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09-21-2016, 01:29 #1Cadet
- Join Date
- Sep 2016
First/secondhand knowledge about county/state prosecutor investigator careers
Hello everyone ,
I'm a college freshman currently pursuing degrees in business & criminology interested in a broad range of law enforcement careers. I've already gotten the spiel about how pursuing an 1811 career has an unlikely favorable outcome and thankfully I've been told early enough to be wary of and avoid CJ degrees (). Although I'll be keeping my motivation high and my hopes low I've been seeking internships and information about similar career paths that could assist me in landing an 1811 job, or just help my luck landing a desired leo gig.
I've got a couple of questions for anyone in the community that may know anything about county prosecutor investigative/detective careers, preferably information relevant to the northern new jersey/tri-state area - but any old information can't hurt!
-Would an applicant with a four year degree, plenty of volunteer [first-aid & police exploring] work, and prosecutor level internship experience likely be turned down against someone with a few years of LEO experience on their belt for a prosecutor's investigator gig? I'm aware that you'd be sent to an academy regardless and that politics are at work, but do county-level recruiters generally seek personality and background or would they rather seek street cop experience?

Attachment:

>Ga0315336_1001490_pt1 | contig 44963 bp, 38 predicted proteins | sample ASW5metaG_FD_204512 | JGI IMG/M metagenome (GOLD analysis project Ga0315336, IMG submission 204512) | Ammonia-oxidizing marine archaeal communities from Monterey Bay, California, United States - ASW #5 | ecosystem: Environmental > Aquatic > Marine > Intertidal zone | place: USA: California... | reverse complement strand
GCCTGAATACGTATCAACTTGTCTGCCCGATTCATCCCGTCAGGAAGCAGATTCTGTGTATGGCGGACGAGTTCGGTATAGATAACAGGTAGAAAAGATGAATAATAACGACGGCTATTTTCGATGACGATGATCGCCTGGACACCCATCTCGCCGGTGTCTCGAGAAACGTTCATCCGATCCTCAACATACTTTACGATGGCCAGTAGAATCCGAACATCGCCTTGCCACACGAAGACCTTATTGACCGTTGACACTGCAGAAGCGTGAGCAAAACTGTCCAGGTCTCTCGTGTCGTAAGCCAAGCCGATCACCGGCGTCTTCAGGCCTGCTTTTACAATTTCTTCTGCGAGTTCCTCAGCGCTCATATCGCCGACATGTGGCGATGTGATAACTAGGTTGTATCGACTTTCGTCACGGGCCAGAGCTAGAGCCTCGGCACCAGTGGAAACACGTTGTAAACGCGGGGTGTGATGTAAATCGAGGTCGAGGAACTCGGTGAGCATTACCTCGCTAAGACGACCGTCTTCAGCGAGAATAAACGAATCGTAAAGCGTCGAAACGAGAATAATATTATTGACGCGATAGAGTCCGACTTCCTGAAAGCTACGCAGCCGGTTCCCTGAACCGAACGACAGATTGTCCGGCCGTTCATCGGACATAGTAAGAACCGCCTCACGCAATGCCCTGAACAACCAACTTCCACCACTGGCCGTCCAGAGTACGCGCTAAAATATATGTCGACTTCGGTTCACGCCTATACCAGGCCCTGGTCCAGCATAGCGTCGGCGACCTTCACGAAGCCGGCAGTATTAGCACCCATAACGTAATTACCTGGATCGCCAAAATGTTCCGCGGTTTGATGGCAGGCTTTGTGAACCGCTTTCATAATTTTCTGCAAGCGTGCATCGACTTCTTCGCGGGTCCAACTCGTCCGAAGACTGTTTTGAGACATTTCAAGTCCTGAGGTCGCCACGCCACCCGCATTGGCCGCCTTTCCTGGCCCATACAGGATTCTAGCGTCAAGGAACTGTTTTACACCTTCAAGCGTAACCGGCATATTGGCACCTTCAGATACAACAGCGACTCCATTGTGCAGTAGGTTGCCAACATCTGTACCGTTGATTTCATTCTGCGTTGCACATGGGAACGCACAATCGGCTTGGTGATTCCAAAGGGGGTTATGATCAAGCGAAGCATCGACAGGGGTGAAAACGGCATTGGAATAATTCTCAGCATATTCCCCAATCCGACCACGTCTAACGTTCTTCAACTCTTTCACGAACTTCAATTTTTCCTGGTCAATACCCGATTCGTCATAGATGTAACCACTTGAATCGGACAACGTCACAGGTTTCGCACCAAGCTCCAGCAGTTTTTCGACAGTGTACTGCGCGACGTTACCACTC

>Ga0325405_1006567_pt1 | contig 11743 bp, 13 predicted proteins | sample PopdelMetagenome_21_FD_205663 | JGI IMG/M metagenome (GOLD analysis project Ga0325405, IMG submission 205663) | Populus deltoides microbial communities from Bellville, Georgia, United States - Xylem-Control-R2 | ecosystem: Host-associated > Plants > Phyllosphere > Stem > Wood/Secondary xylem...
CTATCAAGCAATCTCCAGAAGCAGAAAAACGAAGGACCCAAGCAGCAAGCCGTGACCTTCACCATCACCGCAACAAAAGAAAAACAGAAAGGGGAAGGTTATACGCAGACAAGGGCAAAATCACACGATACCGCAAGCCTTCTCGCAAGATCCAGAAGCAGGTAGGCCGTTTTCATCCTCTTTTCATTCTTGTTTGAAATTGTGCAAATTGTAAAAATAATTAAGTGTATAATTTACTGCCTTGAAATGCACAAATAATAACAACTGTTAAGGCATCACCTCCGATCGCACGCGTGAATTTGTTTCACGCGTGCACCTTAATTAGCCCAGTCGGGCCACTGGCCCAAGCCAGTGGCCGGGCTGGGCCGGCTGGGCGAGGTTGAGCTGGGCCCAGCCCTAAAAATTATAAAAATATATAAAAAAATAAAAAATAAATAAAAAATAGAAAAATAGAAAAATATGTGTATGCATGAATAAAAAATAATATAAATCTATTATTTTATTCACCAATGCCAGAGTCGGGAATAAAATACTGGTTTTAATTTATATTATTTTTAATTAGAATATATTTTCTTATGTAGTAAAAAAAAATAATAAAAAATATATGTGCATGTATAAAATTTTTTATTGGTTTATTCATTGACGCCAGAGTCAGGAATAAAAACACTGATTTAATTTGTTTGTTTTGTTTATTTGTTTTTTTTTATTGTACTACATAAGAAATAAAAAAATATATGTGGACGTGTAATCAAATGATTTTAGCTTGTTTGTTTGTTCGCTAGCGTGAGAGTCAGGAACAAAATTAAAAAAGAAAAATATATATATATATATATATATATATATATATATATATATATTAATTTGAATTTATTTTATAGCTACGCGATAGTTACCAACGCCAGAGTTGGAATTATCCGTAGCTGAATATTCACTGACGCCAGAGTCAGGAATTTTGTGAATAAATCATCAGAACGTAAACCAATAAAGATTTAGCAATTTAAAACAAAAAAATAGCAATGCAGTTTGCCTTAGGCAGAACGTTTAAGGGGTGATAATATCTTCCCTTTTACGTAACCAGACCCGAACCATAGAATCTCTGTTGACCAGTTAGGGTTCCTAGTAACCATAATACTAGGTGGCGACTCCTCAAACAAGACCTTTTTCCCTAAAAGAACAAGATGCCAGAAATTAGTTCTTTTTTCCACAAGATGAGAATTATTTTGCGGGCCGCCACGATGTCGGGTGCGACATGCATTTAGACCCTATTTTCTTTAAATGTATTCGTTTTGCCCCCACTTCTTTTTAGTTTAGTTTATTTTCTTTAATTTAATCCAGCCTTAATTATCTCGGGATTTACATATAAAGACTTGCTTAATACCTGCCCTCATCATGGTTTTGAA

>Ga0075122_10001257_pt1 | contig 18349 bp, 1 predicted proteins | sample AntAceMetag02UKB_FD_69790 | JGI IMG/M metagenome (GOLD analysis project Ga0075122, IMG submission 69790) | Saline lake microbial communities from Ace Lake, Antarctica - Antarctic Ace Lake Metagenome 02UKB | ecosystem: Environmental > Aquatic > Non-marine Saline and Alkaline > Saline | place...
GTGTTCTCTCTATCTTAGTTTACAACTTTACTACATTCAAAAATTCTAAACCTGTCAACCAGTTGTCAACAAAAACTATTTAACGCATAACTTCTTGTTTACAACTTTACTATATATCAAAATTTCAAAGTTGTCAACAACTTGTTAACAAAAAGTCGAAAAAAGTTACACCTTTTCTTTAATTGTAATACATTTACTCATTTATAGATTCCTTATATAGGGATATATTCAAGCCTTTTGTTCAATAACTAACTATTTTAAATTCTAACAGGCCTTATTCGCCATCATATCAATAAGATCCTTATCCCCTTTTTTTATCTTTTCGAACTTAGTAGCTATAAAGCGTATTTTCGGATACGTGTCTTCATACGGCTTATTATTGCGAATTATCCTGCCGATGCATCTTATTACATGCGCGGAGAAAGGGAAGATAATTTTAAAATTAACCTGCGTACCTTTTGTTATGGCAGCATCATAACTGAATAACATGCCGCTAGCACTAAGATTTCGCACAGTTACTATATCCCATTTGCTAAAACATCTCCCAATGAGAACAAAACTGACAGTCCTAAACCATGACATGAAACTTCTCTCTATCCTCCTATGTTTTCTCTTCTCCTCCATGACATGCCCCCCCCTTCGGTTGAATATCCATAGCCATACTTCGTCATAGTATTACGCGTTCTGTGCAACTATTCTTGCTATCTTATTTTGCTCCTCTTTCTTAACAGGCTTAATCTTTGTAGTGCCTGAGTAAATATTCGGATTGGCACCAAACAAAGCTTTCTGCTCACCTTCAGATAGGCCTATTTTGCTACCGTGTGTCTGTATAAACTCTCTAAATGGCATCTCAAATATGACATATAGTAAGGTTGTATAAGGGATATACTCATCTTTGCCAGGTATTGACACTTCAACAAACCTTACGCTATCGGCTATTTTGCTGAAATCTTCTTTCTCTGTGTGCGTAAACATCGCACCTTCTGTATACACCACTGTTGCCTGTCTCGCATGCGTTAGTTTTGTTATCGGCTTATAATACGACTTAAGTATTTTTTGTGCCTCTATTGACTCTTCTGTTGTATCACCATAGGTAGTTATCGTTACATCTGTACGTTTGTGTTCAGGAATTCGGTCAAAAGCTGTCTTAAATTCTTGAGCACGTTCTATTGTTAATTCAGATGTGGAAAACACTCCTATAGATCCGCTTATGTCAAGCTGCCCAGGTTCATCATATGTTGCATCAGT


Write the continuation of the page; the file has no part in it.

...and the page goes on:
-I'm sure this topic is already a thoroughly dead & beat horse in this community, but this one goes specifically to those out in this particular gig. How rewarding is your career? And as far as you know, how rewarding is it compared to an 1811 career? Were you satisfied with your career position and style of life, considering that you're doing a similar level of red-tape/judicial work as an 1811 without being labeled as one?
-How sought after is this career compared to an 1811 or municipal/county/state level police detective career?
-Any possibility of a major federal agency being discouraged to hire a county prosecutor's investigator due to the level of training that they've already received? I've heard that some major agencies prefer a clean slate prior to training, how relevant is that information to the county prosecutor investigator career path?
Apologies for sounding like another young brat that thinks they have their heart set on an 1811 career